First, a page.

Personal Leadership Moves:

  1. Think of investing in people compensation as a comprehensive PERSONAL EQUITY SYSTEM, rather than revolving narrowly along pay/benefits.
  2. At the same time, get highly creative and personal regarding base pay and benefits. Find a scalable and equitable way to customize them for each person. 

Personal Equity and Personal Leadership,

Lorne

One Millennial View: Of course money is an extremely important and necessary currency, but I’ve also come to realize that currency has many forms, not just monetary. Health, communication, culture, goals, time, knowledge, experiences, relationships, and others are also significant types of currency. So, while a great salary is desirable, it isn’t everything. A interesting one-liner I’ve heard is, “rich people have the same nightmares, just on a higher thread count.” I’m willing to bet the better the overall personal equity, the fewer nightmares.

– Garrett

Edited and published by Garrett Rubis

 

The Pain and Promise of Goodbye

Gratitude Respect

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Story: I have been at hundreds of airports around the world, experiencing more than 10,000 or so trips in my life. That’s an opportunity to observe a lot of “hi’s” and “goodbyes.” And like most business travelers, I’m head down, focused on getting to and from my next obligation. Yet, one cannot help but notice and be touched by the tears of departure and arrival that make up every airport scene. Perhaps it’s an excited child running to mom who’s been on that road trip, or a long hug from that aging parent, barely letting go of a grown child living too far away. If a person is present enough to really notice, it is one poignant scene after another, each meant to be felt and watched.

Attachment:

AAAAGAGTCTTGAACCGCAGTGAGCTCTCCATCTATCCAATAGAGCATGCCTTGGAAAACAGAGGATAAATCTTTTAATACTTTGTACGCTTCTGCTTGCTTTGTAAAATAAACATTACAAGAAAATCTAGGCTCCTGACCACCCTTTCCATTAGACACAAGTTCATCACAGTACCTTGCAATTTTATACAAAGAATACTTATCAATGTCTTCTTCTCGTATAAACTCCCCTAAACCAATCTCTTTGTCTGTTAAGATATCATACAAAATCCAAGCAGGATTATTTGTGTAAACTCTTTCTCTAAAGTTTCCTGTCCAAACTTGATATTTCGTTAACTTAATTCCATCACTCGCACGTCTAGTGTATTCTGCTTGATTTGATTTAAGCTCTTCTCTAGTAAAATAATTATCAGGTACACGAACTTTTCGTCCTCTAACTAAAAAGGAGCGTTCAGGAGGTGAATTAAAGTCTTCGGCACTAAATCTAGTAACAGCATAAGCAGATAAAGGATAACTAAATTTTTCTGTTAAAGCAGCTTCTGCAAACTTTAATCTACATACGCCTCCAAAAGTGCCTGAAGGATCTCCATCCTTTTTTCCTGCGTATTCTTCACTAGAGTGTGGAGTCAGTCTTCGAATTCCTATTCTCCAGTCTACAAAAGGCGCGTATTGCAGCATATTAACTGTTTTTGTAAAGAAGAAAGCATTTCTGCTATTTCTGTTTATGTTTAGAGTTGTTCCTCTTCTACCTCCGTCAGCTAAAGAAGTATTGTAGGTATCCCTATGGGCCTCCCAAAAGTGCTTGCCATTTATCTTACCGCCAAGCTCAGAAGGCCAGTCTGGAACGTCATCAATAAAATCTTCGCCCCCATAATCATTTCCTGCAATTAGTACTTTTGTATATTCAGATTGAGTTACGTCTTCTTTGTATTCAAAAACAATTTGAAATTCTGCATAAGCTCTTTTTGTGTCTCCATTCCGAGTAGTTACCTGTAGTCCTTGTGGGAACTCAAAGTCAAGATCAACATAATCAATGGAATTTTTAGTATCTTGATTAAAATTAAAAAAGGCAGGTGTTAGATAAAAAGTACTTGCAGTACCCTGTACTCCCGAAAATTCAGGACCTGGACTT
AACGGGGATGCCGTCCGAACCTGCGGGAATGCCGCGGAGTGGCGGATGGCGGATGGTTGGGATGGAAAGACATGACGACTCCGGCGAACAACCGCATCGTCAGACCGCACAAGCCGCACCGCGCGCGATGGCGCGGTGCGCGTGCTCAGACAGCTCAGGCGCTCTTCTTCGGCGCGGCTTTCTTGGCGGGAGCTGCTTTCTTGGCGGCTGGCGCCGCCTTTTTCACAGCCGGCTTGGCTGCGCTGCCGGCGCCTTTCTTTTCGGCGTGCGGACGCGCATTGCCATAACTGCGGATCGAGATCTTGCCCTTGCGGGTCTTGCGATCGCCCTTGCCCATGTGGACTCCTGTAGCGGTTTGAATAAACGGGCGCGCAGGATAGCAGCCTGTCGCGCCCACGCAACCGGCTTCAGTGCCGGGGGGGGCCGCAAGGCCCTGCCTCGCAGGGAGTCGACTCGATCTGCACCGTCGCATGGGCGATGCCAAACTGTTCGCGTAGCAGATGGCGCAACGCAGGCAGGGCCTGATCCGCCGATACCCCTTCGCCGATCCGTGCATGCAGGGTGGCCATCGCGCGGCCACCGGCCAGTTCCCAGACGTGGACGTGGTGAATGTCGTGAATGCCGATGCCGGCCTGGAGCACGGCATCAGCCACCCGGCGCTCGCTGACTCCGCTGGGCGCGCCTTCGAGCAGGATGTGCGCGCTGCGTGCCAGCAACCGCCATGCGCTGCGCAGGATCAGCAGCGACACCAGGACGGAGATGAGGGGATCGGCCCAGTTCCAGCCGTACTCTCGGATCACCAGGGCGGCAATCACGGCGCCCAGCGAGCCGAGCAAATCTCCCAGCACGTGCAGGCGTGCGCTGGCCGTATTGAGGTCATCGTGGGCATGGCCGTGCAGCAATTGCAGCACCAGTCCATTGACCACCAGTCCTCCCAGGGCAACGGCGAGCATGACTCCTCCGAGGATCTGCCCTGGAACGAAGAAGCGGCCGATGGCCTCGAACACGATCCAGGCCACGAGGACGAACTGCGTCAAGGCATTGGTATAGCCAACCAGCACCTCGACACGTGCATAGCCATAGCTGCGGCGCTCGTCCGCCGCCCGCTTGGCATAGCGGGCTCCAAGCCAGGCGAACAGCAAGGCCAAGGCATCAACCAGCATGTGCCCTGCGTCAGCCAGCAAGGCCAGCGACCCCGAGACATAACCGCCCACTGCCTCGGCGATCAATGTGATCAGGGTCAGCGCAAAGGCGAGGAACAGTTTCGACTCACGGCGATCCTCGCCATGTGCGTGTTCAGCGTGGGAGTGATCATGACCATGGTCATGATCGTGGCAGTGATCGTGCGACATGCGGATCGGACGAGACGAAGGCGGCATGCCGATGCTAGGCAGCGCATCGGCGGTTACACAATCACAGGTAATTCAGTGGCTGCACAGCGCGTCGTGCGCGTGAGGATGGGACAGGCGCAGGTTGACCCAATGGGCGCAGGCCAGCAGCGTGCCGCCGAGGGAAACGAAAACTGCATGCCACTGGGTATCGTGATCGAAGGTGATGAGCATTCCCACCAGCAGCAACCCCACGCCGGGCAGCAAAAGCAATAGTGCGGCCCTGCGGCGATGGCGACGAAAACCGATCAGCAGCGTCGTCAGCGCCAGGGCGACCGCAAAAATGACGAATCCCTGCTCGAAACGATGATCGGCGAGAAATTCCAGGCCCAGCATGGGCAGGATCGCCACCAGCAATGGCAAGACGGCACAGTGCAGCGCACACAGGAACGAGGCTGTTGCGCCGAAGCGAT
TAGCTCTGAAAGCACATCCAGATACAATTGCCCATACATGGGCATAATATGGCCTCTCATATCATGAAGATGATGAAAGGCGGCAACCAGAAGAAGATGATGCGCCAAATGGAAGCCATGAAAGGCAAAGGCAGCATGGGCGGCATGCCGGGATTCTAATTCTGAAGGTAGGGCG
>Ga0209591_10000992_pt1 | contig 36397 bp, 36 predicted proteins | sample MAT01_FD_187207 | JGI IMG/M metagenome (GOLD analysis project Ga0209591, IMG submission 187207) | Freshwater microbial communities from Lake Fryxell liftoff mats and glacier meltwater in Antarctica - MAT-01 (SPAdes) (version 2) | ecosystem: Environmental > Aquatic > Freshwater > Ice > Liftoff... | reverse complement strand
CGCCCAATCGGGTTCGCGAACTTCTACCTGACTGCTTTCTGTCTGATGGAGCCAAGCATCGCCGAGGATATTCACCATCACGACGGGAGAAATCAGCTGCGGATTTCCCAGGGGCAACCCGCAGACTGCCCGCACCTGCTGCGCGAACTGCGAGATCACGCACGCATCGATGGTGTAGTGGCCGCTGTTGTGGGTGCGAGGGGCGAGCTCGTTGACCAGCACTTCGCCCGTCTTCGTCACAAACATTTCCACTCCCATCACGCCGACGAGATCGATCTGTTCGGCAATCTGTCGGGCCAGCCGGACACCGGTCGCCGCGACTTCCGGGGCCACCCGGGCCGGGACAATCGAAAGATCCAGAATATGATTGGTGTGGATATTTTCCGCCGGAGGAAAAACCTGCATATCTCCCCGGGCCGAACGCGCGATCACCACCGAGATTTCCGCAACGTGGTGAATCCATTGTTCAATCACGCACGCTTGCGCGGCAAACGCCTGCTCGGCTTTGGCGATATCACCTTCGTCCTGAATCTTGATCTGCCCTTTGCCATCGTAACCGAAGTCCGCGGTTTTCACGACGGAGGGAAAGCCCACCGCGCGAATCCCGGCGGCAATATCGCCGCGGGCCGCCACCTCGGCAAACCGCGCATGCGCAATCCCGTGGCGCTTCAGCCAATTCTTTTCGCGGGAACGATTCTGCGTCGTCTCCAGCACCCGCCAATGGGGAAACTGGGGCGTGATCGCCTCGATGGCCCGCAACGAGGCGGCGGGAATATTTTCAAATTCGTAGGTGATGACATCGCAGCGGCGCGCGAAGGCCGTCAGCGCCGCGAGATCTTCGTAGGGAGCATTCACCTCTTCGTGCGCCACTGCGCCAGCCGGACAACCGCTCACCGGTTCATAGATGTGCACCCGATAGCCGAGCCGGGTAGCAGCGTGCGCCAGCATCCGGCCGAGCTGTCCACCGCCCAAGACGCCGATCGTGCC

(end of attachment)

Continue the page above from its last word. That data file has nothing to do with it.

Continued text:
Today I’m saying goodbye to my children and grandchildren after a wonderful family celebration. The pain of that soft kiss and extra long hand-hold is so bittersweet. Knowing that adventure is in front of all, yet not wanting to let go for even a second. If only that embrace could be eternal. Each goodbye is a process of grieving.

It is also a season of goodbye’s at work. Our exceptional CEO, who I’ve had the pleasure of working with the last six years, and a number of other colleagues whom I’ve come to appreciate so much, are all leaving. And I will be retiring from the company before too long as well. It is such an emotional roller coaster to deeply commit, and then one day, literally close the door for the last time. Organizations, as they should and must, swiftly fill the void. Someone steps in and carries on in their own unique way. We are all irreplaceable and replaceable at the same time.

Key Point: Something very important happens at the moment of greeting and leaving in both our personal and professional lives. We have to be exceptionally present and self-aware to fully ingest the experience. What am I feeling? Why? What about the other or others? What am I bringing of myself and leaving behind? What am I receiving from the other(s), or having to give up? Why does it matter? While our work is so important to us, I remind us all of a searing message from a former colleague, living his last hours in palliative care. He notes that in lying and waiting to die, he hardly thinks about work and people he toiled with at all. It’s family and friends that appropriately take up the dwindling space that matters most.

Personal Leadership Moves:

  1. Relish the genuine beauty in each greeting and exit. The experience associated with both emphasizes and confirms that we are truly alive.
  2. Remind yourself that work and those associated, while important and deserving of our genuine care, will more rapidly come and go from both our experience and memory.
  3. The best long-term investment for our total wellbeing is in family and friends. That means making the most of what happens between each greeting and goodbye. To be fully loved, we have to love FIRST. Do so generously, and without expecting anything in return. Perhaps, that is a perspective we need reminding of, and that’s what the pain and promise of “hi” and “goodbye” presents. 

Loving abundantly in personal leadership,

Lorne

One Millennial View: It’s too true. I can confirm that saying goodbye to a large number of loved ones can certainly leave its mark, especially after a great celebration. However, thank goodness for the capability to use FaceTime, and a variety of other forms of communication to see and speak to those far away and in different time zones. Thankfully, a “goodbye” is far from a disconnection in 2018.

– Garrett

Edited and published by Garrett Rubis